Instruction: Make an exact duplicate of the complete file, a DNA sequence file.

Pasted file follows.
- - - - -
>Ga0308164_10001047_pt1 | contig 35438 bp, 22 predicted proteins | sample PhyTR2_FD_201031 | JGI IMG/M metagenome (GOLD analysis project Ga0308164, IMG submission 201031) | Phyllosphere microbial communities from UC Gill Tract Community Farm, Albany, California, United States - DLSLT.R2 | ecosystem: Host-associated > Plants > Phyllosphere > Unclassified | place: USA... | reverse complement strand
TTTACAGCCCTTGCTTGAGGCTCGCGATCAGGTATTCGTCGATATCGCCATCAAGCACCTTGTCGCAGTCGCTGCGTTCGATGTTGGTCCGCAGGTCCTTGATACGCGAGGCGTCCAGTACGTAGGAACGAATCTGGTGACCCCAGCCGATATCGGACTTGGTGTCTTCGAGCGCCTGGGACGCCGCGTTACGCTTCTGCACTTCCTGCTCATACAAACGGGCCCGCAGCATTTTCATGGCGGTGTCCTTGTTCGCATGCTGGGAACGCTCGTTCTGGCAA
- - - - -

>Ga0308164_10001047_pt1 | contig 35438 bp, 22 predicted proteins | sample PhyTR2_FD_201031 | JGI IMG/M metagenome (GOLD analysis project Ga0308164, IMG submission 201031) | Phyllosphere microbial communities from UC Gill Tract Community Farm, Albany, California, United States - DLSLT.R2 | ecosystem: Host-associated > Plants > Phyllosphere > Unclassified | place: USA... | reverse complement strand
TTTACAGCCCTTGCTTGAGGCTCGCGATCAGGTATTCGTCGATATCGCCATCAAGCACCTTGTCGCAGTCGCTGCGTTCGATGTTGGTCCGCAGGTCCTTGATACGCGAGGCGTCCAGTACGTAGGAACGAATCTGGTGACCCCAGCCGATATCGGACTTGGTGTCTTCGAGCGCCTGGGACGCCGCGTTACGCTTCTGCACTTCCTGCTCATACAAACGGGCCCGCAGCATTTTCATGGCGGTGTCCTTGTTCGCATGCTGGGAACGCTCGTTCTGGCAA